Last week we reported that HPC company Cycle Computing built a 10,000-core cluster on the Amazon EC2 cloud service. Cycle CEO Jason Stowe boasted that the cluster was big enough to make the list of the world's Top 500 supercomputers -- if only it had been subjected to the required speed test. Well, it turns out there already is a cloud-based supercomputer on the Top 500 list -- and it was built by Amazon itself.
CLOUD CLUSTER: 10,000-core Linux supercomputer built in Amazon cloud
Ranking as the 231st fastest supercomputer in the world, Amazon's cluster contained 7,040 processing cores and achieved speeds of 41.82 teraflops. The cluster ran Linux, used Intel Xeon X5570 processors and a 10 Gigabit Ethernet interconnect. The supercomputer was de-provisioned soon after running the test.
Amazon's cluster was on the November list of the Top 500 supercomputer sites, but we didn't notice it at the time.
One of its builders, James Hamilton of the Amazon Web Services team, declined an interview request from Network World but explained the project in some blog posts last year.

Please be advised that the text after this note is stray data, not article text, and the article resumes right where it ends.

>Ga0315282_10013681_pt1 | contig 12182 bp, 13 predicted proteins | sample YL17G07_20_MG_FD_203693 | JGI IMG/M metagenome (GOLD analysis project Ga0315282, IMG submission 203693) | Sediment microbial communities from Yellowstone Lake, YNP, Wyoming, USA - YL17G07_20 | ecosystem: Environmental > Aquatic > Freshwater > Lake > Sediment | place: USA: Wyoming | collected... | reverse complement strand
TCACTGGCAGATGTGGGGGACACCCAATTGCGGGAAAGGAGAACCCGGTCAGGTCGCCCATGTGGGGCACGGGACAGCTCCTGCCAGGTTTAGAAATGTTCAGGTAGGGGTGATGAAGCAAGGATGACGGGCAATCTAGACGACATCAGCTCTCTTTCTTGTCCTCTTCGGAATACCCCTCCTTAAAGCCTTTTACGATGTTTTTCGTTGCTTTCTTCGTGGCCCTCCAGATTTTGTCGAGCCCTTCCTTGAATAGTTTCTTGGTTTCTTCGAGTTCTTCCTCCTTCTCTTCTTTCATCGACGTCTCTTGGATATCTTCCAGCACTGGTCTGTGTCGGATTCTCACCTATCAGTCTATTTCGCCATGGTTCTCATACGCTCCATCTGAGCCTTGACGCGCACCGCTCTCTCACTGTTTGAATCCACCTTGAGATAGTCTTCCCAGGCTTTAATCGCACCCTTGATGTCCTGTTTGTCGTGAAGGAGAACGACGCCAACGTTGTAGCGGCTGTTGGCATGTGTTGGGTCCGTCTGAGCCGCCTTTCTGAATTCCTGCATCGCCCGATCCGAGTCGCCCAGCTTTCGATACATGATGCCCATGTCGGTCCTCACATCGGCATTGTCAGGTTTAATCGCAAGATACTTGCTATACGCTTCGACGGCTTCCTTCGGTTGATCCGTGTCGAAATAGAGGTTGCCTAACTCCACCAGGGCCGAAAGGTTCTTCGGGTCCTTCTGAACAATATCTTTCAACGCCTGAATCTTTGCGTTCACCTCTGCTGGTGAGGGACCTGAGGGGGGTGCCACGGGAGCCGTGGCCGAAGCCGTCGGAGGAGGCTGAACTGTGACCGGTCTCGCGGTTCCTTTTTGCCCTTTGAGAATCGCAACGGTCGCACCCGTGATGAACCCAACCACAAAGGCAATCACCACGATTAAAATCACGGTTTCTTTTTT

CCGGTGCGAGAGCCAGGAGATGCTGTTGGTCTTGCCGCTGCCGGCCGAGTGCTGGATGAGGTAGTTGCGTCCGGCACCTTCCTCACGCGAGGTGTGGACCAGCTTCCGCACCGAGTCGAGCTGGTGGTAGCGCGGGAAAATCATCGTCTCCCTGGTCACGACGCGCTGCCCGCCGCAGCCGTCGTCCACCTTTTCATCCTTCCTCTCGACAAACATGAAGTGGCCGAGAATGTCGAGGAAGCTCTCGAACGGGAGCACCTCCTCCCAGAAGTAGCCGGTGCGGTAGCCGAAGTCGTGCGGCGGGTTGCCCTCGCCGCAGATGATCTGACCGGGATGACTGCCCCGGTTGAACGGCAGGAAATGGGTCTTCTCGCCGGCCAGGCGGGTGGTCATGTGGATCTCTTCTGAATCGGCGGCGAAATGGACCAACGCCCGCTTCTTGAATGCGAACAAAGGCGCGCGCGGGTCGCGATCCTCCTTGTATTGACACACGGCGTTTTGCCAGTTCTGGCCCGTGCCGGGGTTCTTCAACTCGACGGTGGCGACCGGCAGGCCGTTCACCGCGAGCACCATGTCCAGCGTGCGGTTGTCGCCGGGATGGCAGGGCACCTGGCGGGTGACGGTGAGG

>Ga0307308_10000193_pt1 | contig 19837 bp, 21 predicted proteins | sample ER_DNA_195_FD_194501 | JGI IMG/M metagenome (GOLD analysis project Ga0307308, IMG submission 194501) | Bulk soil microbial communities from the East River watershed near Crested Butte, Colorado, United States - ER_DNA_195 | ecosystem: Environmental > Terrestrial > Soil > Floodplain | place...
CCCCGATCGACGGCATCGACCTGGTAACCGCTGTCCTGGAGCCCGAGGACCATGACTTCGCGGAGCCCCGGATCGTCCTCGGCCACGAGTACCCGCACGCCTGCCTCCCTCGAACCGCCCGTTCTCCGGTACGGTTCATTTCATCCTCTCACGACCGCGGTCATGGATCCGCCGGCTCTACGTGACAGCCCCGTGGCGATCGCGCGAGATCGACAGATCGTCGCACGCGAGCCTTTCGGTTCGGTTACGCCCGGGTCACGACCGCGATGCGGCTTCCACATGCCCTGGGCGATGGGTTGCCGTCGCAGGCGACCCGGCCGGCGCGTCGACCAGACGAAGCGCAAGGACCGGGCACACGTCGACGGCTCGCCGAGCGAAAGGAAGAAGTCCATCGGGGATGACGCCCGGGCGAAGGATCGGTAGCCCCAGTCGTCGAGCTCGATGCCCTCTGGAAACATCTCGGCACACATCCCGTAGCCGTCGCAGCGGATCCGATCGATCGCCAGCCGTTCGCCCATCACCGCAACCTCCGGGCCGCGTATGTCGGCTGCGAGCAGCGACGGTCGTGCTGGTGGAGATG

"The Top 500 Super Computer Sites list was just updated and AWS Compute Cluster is now officially in the top ½ of the list," Hamilton wrote. "That means when you line up all the fastest, multi-million dollar, government lab sponsored super computers from #1 through to #500, the AWS Compute Cluster Instance is at #231. One of the fastest supercomputers in the world for $1.60/node hour. Cloud computing changes the economics in a pretty fundamental way."
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Amazon officials decided to run the Top 500 test -- known as the Linpack benchmark -- to test out new cluster compute instances for HPC applications they were offering to customers. Amazon engineer Matt Klein ran the Linpack on an 880-server cluster.
"It's a good test in that it stresses the network and yields a comparative performance metric," Hamilton wrote. "I'm not sure what Matt expected when he started the run but the result he got just about knocked me off my chair when he sent it to me last Sunday. Matt's experiment yielded a booming 41.82 TFlop Top-500 run."
Hamilton continued to note that "This is phenomenal performance for a pay-as-you-go EC2 instance. ... It also appears to scale well which is to say bigger numbers look feasible if more nodes were allocated to LINPACK testing. As fun as that would be, it is time to turn all these servers over to customers so we won't get another run but it was fun."
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